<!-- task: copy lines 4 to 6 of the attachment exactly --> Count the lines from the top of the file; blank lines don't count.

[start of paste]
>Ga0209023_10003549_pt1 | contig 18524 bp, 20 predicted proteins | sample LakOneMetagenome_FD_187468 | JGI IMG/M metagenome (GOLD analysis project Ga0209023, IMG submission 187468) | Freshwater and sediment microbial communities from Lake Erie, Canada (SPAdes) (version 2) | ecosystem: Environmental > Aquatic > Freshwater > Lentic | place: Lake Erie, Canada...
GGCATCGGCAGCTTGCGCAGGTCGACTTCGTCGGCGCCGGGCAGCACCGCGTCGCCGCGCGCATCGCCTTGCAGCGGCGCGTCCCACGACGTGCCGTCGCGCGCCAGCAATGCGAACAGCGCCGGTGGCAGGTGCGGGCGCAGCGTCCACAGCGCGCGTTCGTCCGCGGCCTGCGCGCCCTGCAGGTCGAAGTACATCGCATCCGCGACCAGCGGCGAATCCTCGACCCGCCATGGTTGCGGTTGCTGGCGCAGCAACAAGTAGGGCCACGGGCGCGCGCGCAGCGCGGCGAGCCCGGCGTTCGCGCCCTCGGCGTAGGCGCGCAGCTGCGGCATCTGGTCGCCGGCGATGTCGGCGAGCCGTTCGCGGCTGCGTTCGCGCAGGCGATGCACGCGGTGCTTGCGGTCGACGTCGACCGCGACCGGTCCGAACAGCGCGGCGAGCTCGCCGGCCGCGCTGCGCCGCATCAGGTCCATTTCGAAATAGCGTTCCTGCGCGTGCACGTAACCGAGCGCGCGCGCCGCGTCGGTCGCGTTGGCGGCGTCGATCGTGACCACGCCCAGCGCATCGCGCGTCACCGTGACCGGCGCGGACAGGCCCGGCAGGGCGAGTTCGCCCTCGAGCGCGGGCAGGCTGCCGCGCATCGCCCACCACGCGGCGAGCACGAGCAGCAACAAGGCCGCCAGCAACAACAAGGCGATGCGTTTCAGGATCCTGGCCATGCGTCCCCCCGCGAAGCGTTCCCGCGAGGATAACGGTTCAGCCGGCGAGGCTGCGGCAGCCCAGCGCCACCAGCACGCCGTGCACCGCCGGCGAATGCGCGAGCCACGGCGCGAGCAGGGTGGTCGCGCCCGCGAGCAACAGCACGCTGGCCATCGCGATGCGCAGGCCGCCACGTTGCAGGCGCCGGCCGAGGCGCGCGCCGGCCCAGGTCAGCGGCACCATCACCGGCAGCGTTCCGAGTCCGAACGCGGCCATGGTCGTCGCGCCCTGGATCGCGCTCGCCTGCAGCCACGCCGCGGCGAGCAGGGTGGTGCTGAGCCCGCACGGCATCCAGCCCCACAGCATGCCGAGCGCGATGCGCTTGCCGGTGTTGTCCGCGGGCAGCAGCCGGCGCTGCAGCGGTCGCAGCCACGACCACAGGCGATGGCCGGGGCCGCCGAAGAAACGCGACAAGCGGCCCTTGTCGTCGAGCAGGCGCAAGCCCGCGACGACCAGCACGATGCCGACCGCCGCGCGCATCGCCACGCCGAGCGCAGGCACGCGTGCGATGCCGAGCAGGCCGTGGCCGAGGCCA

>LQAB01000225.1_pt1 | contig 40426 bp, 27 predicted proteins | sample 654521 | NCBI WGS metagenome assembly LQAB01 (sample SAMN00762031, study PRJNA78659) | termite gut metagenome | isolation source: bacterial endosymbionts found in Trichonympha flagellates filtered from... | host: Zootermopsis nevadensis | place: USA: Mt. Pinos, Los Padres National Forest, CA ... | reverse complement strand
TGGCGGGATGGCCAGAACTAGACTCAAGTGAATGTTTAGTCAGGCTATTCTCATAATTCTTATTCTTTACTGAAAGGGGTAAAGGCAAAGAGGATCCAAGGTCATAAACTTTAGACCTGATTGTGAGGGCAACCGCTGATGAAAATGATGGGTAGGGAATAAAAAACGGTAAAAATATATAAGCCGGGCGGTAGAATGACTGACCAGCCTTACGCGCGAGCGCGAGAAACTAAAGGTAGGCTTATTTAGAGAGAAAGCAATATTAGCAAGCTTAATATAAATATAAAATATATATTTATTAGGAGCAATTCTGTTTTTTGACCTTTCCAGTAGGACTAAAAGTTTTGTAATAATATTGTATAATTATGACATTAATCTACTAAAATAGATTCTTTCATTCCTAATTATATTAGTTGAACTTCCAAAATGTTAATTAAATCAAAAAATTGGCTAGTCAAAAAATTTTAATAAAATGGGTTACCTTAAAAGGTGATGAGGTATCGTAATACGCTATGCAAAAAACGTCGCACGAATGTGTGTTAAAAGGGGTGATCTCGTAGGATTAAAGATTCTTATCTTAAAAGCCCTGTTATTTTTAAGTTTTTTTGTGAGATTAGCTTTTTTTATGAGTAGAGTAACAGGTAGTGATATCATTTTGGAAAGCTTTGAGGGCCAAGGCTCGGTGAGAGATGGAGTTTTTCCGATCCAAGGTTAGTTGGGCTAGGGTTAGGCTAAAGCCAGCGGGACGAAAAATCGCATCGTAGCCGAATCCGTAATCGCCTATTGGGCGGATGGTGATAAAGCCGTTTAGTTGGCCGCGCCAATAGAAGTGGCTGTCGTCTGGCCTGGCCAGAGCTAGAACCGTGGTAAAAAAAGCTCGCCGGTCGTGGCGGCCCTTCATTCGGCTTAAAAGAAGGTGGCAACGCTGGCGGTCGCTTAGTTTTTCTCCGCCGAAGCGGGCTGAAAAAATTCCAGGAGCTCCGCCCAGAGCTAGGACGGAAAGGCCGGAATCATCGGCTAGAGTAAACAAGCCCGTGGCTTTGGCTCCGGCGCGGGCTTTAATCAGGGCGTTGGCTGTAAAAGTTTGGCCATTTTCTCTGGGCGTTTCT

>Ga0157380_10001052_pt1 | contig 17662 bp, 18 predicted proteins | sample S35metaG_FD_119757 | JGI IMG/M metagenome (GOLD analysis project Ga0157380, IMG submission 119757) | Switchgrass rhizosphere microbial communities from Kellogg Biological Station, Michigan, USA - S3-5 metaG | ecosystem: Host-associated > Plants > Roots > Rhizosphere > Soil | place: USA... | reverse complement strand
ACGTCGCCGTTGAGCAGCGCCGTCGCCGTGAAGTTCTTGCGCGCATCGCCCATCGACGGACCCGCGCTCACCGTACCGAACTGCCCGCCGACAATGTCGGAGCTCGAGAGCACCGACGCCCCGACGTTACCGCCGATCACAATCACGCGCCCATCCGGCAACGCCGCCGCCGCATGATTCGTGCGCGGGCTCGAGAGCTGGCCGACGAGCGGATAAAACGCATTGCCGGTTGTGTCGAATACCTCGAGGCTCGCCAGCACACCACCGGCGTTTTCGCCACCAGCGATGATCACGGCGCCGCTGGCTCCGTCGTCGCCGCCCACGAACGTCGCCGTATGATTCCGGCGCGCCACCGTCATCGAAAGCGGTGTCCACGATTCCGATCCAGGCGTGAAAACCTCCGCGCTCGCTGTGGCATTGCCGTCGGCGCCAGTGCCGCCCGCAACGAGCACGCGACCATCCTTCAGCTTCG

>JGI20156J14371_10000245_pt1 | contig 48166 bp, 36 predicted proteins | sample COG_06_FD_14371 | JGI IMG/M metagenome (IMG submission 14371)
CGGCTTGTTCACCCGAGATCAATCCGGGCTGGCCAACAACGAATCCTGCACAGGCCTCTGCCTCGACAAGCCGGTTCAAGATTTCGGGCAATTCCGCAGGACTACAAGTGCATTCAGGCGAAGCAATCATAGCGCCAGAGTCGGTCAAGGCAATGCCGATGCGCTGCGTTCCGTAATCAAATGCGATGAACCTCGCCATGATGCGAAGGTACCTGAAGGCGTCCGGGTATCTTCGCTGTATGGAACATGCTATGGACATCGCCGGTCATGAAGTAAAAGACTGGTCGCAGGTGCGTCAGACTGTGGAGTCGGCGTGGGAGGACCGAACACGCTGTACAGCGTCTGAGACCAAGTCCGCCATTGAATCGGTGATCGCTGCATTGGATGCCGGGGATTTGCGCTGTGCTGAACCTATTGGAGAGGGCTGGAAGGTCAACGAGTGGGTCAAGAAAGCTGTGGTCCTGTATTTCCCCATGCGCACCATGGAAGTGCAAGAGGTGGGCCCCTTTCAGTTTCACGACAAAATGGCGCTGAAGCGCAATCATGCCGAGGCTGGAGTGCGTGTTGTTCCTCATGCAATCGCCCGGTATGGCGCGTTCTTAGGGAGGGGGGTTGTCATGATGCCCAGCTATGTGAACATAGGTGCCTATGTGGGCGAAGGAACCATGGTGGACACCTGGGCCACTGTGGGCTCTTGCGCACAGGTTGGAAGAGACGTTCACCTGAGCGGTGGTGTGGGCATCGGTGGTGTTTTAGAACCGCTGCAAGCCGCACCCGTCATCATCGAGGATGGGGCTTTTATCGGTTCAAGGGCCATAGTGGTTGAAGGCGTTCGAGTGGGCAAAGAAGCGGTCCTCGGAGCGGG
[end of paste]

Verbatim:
TGGCGGGATGGCCAGAACTAGACTCAAGTGAATGTTTAGTCAGGCTATTCTCATAATTCTTATTCTTTACTGAAAGGGGTAAAGGCAAAGAGGATCCAAGGTCATAAACTTTAGACCTGATTGTGAGGGCAACCGCTGATGAAAATGATGGGTAGGGAATAAAAAACGGTAAAAATATATAAGCCGGGCGGTAGAATGACTGACCAGCCTTACGCGCGAGCGCGAGAAACTAAAGGTAGGCTTATTTAGAGAGAAAGCAATATTAGCAAGCTTAATATAAATATAAAATATATATTTATTAGGAGCAATTCTGTTTTTTGACCTTTCCAGTAGGACTAAAAGTTTTGTAATAATATTGTATAATTATGACATTAATCTACTAAAATAGATTCTTTCATTCCTAATTATATTAGTTGAACTTCCAAAATGTTAATTAAATCAAAAAATTGGCTAGTCAAAAAATTTTAATAAAATGGGTTACCTTAAAAGGTGATGAGGTATCGTAATACGCTATGCAAAAAACGTCGCACGAATGTGTGTTAAAAGGGGTGATCTCGTAGGATTAAAGATTCTTATCTTAAAAGCCCTGTTATTTTTAAGTTTTTTTGTGAGATTAGCTTTTTTTATGAGTAGAGTAACAGGTAGTGATATCATTTTGGAAAGCTTTGAGGGCCAAGGCTCGGTGAGAGATGGAGTTTTTCCGATCCAAGGTTAGTTGGGCTAGGGTTAGGCTAAAGCCAGCGGGACGAAAAATCGCATCGTAGCCGAATCCGTAATCGCCTATTGGGCGGATGGTGATAAAGCCGTTTAGTTGGCCGCGCCAATAGAAGTGGCTGTCGTCTGGCCTGGCCAGAGCTAGAACCGTGGTAAAAAAAGCTCGCCGGTCGTGGCGGCCCTTCATTCGGCTTAAAAGAAGGTGGCAACGCTGGCGGTCGCTTAGTTTTTCTCCGCCGAAGCGGGCTGAAAAAATTCCAGGAGCTCCGCCCAGAGCTAGGACGGAAAGGCCGGAATCATCGGCTAGAGTAAACAAGCCCGTGGCTTTGGCTCCGGCGCGGGCTTTAATCAGGGCGTTGGCTGTAAAAGTTTGGCCATTTTCTCTGGGCGTTTCT

>Ga0157380_10001052_pt1 | contig 17662 bp, 18 predicted proteins | sample S35metaG_FD_119757 | JGI IMG/M metagenome (GOLD analysis project Ga0157380, IMG submission 119757) | Switchgrass rhizosphere microbial communities from Kellogg Biological Station, Michigan, USA - S3-5 metaG | ecosystem: Host-associated > Plants > Roots > Rhizosphere > Soil | place: USA... | reverse complement strand
ACGTCGCCGTTGAGCAGCGCCGTCGCCGTGAAGTTCTTGCGCGCATCGCCCATCGACGGACCCGCGCTCACCGTACCGAACTGCCCGCCGACAATGTCGGAGCTCGAGAGCACCGACGCCCCGACGTTACCGCCGATCACAATCACGCGCCCATCCGGCAACGCCGCCGCCGCATGATTCGTGCGCGGGCTCGAGAGCTGGCCGACGAGCGGATAAAACGCATTGCCGGTTGTGTCGAATACCTCGAGGCTCGCCAGCACACCACCGGCGTTTTCGCCACCAGCGATGATCACGGCGCCGCTGGCTCCGTCGTCGCCGCCCACGAACGTCGCCGTATGATTCCGGCGCGCCACCGTCATCGAAAGCGGTGTCCACGATTCCGATCCAGGCGTGAAAACCTCCGCGCTCGCTGTGGCATTGCCGTCGGCGCCAGTGCCGCCCGCAACGAGCACGCGACCATCCTTCAGCTTCG